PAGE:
Groundwater is invisible to us.  The expression “Out of sight, out of mind” is sometimes used when a friend or loved one is away.  But according to an article in the September issue of “Water Resources IMPACT”, the expression can also be applied to groundwater.   The authors state that “This lack of physical visibility has contributed greatly to its lack of visibility in many discussions of water policy, governance, and management.”

Worldwide, groundwater is extremely important.  Only three percent of the water on earth is fresh and two of the three percent is tied up in the Antarctica and Greenland icecaps.  Of the remaining one percent of freshwater, 99 percent is groundwater and only one percent is surface water including all the freshwater rivers and lakes.

Groundwater occurs from near surface to several hundred feet below land surface.  Shallow groundwater is the most susceptible to contamination   Contaminants may include fertilizer both natural and manufactured, naturally occurring trace constituents, leakage from treatment plants or septic systems, pesticides, household chemicals, fracking chemicals, gasoline or fuel oil spills, and leading underground storage tanks.  Even road salt can be a potential groundwater contaminant.  Contaminants may reach groundwater by infiltration, through abandoned wells, for even around poorly installed existing wells

The Alley article states that in the United States, about 38 percent of the population depends on groundwater for its drinking water supply.  Rural areas often are 100 percent dependent on groundwater.

Locally, Middleburg’s water supply is totally from groundwater.  Two wells on Salamander property, one well about two miles south of town and two wells inside the town limits comprise the water supply.  The area is not blessed with abundant groundwater.  The subsurface geology is complicated and there is not a single aquifer underlying the area.  Because of this, drinking water sources can be limited.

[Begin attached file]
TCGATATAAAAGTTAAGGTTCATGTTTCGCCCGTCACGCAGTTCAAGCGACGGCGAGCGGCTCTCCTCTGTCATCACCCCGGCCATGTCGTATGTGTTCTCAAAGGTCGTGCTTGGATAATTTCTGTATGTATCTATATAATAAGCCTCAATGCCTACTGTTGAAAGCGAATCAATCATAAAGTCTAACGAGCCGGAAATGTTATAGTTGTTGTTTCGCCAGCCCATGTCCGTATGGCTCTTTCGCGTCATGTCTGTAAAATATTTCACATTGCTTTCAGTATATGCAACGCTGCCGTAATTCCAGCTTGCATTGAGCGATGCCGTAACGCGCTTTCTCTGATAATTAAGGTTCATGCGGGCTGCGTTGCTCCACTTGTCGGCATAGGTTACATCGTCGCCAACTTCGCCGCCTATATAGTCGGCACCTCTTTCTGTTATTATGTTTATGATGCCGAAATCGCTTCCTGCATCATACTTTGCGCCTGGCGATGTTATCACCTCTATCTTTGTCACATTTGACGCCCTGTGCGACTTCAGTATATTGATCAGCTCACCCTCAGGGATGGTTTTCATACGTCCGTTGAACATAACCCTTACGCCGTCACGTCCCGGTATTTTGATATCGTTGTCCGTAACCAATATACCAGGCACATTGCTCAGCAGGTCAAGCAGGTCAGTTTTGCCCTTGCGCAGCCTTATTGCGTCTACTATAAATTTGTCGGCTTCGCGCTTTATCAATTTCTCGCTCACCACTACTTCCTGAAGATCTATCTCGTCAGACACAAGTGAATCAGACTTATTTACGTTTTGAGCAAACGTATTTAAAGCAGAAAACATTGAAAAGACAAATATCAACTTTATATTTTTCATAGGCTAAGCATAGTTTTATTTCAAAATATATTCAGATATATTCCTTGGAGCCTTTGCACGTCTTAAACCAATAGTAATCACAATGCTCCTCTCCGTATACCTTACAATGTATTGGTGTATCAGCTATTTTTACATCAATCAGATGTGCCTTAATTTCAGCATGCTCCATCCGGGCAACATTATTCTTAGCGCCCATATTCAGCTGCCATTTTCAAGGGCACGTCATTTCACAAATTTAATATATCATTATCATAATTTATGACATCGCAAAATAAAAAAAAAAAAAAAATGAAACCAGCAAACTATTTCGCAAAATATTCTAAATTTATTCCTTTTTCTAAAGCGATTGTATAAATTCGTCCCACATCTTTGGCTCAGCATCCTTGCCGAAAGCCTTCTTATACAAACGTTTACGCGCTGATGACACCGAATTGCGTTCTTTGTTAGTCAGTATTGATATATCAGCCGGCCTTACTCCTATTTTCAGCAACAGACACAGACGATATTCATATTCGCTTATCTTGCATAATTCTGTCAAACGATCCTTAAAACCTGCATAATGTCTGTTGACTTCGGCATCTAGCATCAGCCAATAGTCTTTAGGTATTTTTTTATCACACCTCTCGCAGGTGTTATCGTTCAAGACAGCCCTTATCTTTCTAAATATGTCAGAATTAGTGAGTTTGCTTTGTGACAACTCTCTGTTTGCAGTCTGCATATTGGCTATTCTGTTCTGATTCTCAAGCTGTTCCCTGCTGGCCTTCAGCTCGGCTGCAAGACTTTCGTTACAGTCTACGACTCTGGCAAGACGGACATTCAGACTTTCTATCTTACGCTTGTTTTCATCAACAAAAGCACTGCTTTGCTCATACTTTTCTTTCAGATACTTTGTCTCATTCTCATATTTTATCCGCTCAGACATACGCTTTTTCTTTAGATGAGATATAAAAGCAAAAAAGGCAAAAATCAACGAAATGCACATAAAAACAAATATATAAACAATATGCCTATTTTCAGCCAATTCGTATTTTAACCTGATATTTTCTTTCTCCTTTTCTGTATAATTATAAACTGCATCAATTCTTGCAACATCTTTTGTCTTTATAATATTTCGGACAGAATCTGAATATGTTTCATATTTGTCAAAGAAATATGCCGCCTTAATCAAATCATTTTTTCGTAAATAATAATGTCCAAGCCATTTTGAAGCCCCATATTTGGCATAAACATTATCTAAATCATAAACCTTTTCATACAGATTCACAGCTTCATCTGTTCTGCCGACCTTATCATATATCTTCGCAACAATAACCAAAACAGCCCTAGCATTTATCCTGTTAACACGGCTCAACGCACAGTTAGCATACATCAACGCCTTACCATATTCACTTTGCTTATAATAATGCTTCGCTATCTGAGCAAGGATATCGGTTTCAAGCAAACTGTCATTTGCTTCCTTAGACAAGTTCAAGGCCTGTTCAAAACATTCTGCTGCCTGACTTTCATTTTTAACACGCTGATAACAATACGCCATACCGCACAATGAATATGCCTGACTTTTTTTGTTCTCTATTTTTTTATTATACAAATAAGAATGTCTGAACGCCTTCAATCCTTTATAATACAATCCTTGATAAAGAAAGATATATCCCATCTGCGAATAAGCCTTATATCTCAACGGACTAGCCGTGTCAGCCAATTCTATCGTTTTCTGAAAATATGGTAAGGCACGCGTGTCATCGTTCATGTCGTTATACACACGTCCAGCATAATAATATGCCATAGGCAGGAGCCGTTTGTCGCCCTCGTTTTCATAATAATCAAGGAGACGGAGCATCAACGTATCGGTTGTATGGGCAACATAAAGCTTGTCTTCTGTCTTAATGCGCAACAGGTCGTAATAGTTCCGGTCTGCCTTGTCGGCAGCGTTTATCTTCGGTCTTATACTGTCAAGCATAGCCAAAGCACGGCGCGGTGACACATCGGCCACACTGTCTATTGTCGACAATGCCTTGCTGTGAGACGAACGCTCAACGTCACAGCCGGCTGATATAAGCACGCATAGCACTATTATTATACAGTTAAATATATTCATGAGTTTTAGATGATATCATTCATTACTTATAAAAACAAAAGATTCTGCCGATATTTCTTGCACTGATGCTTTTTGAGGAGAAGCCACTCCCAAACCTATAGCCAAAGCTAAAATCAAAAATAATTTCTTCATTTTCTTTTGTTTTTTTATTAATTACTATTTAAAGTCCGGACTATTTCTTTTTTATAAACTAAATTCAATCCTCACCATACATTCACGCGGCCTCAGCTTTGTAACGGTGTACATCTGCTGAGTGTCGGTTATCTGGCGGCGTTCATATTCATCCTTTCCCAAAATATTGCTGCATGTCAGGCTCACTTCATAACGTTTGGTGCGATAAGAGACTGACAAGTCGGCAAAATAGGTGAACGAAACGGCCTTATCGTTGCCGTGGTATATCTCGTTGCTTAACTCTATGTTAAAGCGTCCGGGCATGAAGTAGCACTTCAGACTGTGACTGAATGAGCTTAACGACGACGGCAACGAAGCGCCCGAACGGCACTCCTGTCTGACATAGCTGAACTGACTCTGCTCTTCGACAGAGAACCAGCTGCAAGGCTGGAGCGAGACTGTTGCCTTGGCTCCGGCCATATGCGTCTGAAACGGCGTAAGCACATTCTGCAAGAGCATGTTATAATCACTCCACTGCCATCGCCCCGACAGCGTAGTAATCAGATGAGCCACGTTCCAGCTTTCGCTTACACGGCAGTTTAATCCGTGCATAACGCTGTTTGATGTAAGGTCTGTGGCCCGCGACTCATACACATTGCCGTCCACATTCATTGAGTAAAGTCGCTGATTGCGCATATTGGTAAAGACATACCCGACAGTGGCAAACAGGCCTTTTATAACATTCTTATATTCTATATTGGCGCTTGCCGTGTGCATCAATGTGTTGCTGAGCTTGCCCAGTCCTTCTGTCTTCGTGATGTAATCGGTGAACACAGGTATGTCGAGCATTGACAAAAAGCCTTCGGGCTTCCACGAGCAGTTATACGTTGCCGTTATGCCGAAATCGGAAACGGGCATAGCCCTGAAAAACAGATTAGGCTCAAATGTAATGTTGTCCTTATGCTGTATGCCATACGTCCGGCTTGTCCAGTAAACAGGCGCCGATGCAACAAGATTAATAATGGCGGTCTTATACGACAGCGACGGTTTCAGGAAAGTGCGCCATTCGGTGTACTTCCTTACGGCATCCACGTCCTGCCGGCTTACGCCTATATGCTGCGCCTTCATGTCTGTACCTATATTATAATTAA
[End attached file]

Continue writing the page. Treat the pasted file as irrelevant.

The article provides suggestions for groundwater management that include the following:

Governing and managing groundwater require working with people

Data and information are key

Groundwater and climate are linked

We need to take care of what we have

Effective groundwater management is adaptive and resilient to drought and climate change

Agriculture, energy, environment, land use planning and urban development policies must incorporate groundwater considerations

Middleburg aggressively manages its drinking water supply.  The Middleburg Wellhead Protection Advisory Committee comprised of local residents provides recommendations to the Town Council for management and protection of the source water.  Based on the committee’s recommendation, the council determined that a reasonable protection area for each well is a one mile radius.  Because the radii overlap, the entire town is included in the source water protection area.

Middleburg does an excellent job of protecting its source water.  Potential areas of contamination are closely monitored.  Potential contaminants such as bacteria, lead, copper, nitrate, radiological constituents and others are regularly measured and are within acceptable limits.

Most of the suggestions from the Alley article have already been incorporated into Middleburg’s source water protection plan.  Still, the citizens of Middleburg must continue to practice water conservation and limit potential sources of contamination.

Reference:   Alley, W. M. and others, 2016, “Making Groundwater Visible”, American Water Resources Association, Water Resources IMPACT, Volume 16, Number 5.